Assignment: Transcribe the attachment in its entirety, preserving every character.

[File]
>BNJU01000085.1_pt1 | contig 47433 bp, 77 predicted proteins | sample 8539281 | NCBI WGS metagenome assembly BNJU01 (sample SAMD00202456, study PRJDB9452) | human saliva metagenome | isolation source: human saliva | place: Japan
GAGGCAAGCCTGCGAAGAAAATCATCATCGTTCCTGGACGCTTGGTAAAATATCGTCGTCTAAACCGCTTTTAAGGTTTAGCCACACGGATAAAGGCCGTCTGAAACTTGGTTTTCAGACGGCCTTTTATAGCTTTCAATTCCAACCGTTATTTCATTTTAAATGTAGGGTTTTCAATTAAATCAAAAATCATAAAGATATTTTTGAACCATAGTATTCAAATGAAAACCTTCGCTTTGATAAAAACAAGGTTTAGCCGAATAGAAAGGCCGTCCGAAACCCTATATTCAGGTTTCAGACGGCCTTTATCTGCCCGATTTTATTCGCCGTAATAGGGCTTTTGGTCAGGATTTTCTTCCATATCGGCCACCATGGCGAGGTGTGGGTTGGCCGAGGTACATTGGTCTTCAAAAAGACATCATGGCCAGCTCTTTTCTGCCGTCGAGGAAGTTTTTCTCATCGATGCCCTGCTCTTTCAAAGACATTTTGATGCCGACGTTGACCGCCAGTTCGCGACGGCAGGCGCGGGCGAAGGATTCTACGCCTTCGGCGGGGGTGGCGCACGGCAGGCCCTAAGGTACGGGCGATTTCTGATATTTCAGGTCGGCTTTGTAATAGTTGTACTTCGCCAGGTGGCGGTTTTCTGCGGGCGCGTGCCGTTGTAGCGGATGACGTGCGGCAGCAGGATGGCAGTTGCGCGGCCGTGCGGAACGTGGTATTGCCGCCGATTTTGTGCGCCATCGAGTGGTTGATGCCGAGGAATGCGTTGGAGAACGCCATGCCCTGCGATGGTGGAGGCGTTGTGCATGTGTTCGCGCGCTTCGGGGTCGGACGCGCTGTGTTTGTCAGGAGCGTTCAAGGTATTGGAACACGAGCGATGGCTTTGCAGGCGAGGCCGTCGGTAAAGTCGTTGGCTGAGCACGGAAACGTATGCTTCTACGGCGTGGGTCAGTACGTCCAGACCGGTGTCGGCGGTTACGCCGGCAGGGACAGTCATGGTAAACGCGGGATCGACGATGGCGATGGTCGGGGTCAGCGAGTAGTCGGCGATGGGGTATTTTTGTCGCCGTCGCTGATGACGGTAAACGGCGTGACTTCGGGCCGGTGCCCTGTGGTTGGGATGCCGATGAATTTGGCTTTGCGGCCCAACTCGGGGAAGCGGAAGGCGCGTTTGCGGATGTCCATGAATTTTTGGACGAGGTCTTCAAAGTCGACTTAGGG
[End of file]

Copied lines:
>BNJU01000085.1_pt1 | contig 47433 bp, 77 predicted proteins | sample 8539281 | NCBI WGS metagenome assembly BNJU01 (sample SAMD00202456, study PRJDB9452) | human saliva metagenome | isolation source: human saliva | place: Japan
GAGGCAAGCCTGCGAAGAAAATCATCATCGTTCCTGGACGCTTGGTAAAATATCGTCGTCTAAACCGCTTTTAAGGTTTAGCCACACGGATAAAGGCCGTCTGAAACTTGGTTTTCAGACGGCCTTTTATAGCTTTCAATTCCAACCGTTATTTCATTTTAAATGTAGGGTTTTCAATTAAATCAAAAATCATAAAGATATTTTTGAACCATAGTATTCAAATGAAAACCTTCGCTTTGATAAAAACAAGGTTTAGCCGAATAGAAAGGCCGTCCGAAACCCTATATTCAGGTTTCAGACGGCCTTTATCTGCCCGATTTTATTCGCCGTAATAGGGCTTTTGGTCAGGATTTTCTTCCATATCGGCCACCATGGCGAGGTGTGGGTTGGCCGAGGTACATTGGTCTTCAAAAAGACATCATGGCCAGCTCTTTTCTGCCGTCGAGGAAGTTTTTCTCATCGATGCCCTGCTCTTTCAAAGACATTTTGATGCCGACGTTGACCGCCAGTTCGCGACGGCAGGCGCGGGCGAAGGATTCTACGCCTTCGGCGGGGGTGGCGCACGGCAGGCCCTAAGGTACGGGCGATTTCTGATATTTCAGGTCGGCTTTGTAATAGTTGTACTTCGCCAGGTGGCGGTTTTCTGCGGGCGCGTGCCGTTGTAGCGGATGACGTGCGGCAGCAGGATGGCAGTTGCGCGGCCGTGCGGAACGTGGTATTGCCGCCGATTTTGTGCGCCATCGAGTGGTTGATGCCGAGGAATGCGTTGGAGAACGCCATGCCCTGCGATGGTGGAGGCGTTGTGCATGTGTTCGCGCGCTTCGGGGTCGGACGCGCTGTGTTTGTCAGGAGCGTTCAAGGTATTGGAACACGAGCGATGGCTTTGCAGGCGAGGCCGTCGGTAAAGTCGTTGGCTGAGCACGGAAACGTATGCTTCTACGGCGTGGGTCAGTACGTCCAGACCGGTGTCGGCGGTTACGCCGGCAGGGACAGTCATGGTAAACGCGGGATCGACGATGGCGATGGTCGGGGTCAGCGAGTAGTCGGCGATGGGGTATTTTTGTCGCCGTCGCTGATGACGGTAAACGGCGTGACTTCGGGCCGGTGCCCTGTGGTTGGGATGCCGATGAATTTGGCTTTGCGGCCCAACTCGGGGAAGCGGAAGGCGCGTTTGCGGATGTCCATGAATTTTTGGACGAGGTCTTCAAAGTCGACTTAGGG